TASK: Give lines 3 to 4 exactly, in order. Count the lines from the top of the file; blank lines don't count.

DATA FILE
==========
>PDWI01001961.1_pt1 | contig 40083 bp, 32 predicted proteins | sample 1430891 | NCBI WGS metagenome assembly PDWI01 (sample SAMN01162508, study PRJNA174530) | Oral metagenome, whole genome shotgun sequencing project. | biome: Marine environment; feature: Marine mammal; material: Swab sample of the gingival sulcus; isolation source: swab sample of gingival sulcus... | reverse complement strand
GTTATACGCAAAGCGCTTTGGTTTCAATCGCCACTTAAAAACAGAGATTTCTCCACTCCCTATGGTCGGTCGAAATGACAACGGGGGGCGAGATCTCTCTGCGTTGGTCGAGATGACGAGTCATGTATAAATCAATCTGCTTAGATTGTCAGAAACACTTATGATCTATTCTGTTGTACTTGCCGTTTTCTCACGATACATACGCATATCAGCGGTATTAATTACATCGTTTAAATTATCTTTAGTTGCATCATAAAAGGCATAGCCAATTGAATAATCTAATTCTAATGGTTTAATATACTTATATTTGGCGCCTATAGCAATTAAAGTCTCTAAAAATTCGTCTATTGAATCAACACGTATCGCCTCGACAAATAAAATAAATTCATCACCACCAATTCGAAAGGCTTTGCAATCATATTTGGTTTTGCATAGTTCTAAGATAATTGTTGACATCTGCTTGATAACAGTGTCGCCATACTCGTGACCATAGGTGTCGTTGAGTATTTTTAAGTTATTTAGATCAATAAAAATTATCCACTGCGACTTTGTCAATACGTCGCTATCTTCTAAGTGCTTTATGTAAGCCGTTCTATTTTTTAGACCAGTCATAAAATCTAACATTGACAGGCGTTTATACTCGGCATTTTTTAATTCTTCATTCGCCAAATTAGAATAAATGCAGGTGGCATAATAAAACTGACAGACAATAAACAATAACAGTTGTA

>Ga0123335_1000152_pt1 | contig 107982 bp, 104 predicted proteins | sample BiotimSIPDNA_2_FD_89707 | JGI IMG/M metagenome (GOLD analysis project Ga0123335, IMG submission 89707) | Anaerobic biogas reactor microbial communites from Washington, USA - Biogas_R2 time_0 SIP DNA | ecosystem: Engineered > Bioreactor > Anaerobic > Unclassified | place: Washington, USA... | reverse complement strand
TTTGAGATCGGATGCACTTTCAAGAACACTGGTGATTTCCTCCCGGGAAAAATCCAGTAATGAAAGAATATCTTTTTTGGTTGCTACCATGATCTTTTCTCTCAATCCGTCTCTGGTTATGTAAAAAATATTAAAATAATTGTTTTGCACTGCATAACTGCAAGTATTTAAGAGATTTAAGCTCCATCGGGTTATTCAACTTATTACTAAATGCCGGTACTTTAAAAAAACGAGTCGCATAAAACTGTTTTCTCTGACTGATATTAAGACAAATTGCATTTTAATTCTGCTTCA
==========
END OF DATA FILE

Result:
>Ga0123335_1000152_pt1 | contig 107982 bp, 104 predicted proteins | sample BiotimSIPDNA_2_FD_89707 | JGI IMG/M metagenome (GOLD analysis project Ga0123335, IMG submission 89707) | Anaerobic biogas reactor microbial communites from Washington, USA - Biogas_R2 time_0 SIP DNA | ecosystem: Engineered > Bioreactor > Anaerobic > Unclassified | place: Washington, USA... | reverse complement strand
TTTGAGATCGGATGCACTTTCAAGAACACTGGTGATTTCCTCCCGGGAAAAATCCAGTAATGAAAGAATATCTTTTTTGGTTGCTACCATGATCTTTTCTCTCAATCCGTCTCTGGTTATGTAAAAAATATTAAAATAATTGTTTTGCACTGCATAACTGCAAGTATTTAAGAGATTTAAGCTCCATCGGGTTATTCAACTTATTACTAAATGCCGGTACTTTAAAAAAACGAGTCGCATAAAACTGTTTTCTCTGACTGATATTAAGACAAATTGCATTTTAATTCTGCTTCA